When I moved away three years ago, I’d sworn to myself that it would be the last time I would ever set foot into Kendrick House. Unfortunately, as I sit on a rickety train on its way to the small town of Ramblewood, it seems that fate has other plans for me.
My name is Calista Morrison, and until a couple of weeks ago, I was in a pretty good place in my life. I had a stable job working at a university, and housing that was provided by that job. Then they had a system malfunction that erased all of their data. Naturally, that included my information and proof that I’d been working for them for the last year and a half. So I found myself homeless and unemployed, and desperate measures needed to be taken. This involved calling my brother, Carlos, and getting him to help me move back into our stepfather Robert’s family estate, which is a mansion called Kendrick House.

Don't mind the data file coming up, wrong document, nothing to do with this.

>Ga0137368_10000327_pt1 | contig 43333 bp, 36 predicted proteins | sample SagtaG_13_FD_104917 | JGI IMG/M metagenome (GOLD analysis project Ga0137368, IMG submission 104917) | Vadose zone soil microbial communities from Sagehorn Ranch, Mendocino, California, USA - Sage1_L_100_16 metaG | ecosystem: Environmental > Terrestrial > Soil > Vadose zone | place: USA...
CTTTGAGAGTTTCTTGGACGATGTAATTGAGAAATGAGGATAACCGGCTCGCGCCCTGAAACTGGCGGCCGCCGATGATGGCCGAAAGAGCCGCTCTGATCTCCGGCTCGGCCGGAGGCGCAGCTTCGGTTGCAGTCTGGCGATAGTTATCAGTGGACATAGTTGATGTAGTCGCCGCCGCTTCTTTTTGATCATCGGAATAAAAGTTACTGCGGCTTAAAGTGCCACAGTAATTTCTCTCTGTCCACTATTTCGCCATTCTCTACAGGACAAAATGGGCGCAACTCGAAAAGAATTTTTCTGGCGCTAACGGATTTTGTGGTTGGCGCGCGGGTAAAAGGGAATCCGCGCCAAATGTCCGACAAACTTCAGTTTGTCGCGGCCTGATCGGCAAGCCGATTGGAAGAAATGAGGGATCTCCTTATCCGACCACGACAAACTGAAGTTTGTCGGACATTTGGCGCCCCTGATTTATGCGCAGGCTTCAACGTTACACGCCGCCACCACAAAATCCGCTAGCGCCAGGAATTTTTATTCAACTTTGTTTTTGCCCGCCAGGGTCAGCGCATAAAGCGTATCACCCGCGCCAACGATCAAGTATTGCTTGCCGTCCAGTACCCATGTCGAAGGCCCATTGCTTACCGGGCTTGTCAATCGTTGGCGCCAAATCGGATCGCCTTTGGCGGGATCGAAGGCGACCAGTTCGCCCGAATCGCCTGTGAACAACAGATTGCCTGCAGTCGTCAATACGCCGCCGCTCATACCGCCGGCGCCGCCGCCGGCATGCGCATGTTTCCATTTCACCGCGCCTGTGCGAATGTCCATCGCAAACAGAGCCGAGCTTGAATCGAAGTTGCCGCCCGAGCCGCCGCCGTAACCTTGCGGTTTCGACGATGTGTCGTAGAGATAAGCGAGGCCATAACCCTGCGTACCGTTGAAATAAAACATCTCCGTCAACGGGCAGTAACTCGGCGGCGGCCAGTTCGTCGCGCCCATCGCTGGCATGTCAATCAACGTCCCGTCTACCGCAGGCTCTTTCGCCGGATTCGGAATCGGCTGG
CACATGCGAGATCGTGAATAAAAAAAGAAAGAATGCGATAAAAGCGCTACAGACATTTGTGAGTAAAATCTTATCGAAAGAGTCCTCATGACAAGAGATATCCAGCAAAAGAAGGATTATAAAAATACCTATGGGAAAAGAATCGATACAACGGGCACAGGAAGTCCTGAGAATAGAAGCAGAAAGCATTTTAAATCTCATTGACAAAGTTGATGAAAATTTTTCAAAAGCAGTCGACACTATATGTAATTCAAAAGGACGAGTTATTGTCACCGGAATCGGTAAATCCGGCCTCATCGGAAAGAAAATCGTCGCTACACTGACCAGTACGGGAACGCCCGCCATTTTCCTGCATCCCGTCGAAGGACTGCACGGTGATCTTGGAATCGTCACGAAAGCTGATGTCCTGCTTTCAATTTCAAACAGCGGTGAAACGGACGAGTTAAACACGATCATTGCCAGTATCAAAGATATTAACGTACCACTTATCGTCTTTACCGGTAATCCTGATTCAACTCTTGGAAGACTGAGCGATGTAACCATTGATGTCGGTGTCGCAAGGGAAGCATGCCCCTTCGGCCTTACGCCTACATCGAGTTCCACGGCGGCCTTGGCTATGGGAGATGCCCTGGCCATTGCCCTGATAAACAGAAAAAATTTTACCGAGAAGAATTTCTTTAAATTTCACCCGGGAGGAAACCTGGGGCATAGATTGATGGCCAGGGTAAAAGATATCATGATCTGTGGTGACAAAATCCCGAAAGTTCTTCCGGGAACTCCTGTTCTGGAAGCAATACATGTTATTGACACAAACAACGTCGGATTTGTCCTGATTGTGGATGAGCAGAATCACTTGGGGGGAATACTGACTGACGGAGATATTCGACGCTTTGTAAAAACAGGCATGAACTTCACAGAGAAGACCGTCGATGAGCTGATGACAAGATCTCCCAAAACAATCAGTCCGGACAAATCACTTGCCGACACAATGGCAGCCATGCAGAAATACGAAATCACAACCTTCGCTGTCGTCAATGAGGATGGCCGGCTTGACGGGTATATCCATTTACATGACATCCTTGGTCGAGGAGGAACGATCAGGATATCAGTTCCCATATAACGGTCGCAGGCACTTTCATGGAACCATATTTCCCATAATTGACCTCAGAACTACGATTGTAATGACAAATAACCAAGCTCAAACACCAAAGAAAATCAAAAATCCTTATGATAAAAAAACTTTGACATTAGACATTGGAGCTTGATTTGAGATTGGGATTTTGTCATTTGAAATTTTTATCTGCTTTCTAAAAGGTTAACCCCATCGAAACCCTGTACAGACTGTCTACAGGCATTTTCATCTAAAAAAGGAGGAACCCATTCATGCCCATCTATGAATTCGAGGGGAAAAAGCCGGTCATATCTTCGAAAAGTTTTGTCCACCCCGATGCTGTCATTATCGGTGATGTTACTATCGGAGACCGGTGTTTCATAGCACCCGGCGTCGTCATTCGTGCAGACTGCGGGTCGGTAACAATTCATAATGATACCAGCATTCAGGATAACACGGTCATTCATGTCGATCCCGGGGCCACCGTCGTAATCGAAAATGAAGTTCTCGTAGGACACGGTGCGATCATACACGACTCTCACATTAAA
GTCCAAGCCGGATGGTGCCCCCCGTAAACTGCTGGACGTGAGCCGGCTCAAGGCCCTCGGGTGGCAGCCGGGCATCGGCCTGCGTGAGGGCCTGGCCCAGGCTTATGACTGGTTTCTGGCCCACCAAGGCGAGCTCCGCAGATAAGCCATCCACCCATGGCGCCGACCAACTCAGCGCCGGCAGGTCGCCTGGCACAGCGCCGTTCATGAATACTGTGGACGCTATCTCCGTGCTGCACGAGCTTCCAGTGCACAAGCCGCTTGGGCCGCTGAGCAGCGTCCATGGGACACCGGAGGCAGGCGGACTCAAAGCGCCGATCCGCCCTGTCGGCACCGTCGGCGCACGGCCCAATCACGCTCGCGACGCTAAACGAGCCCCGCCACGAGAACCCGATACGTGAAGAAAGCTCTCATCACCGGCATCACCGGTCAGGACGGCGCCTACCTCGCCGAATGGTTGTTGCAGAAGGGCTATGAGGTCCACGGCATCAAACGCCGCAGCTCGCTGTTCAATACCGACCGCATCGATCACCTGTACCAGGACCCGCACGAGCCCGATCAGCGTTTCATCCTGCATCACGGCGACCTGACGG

I stare out my window at the evergreen trees passing by in a blur, and an intense dread churns in the pit of my stomach like a fish in swampy water. I can’t explain the nagging dread I feel about going back to Kendrick House, but I know that some of the things I’ve seen and felt while living there have affected me in ways that I can’t begin to describe.
At last, the train stops at Ramblewood station. It’s a wooden platform and building that looks as rickety as the name feels. Carlos is standing in place, rocking back and forth on his feet. His grey windbreaker is unzipped and baggy, and he’s wearing a ridiculous orange woolen hat with ear flaps. I can’t help but smirk. His quirky fashion sense is still uniquely his. I can only hope that our relationship has managed to stay intact too.
As I stumble off the train with my luggage, he rushes over and helps me collect myself. He wraps me in his arms and squeezes. “I missed you, Callie.”
I hug him back. His chin whiskers tickle the top of my head. “Missed you too.”
He drives us home in his old beat up sedan. A feeling of unspoken unease hangs in the air between us. “So...how’s your job at the auto shop going? Is Murphy still giving you a hard time?” I’m no good at small talk, but I’d give anything to avoid this uneasy silence.
“Not anymore,” Carlos replies with a smirk. “He just likes being a hardass to break in the newbies.”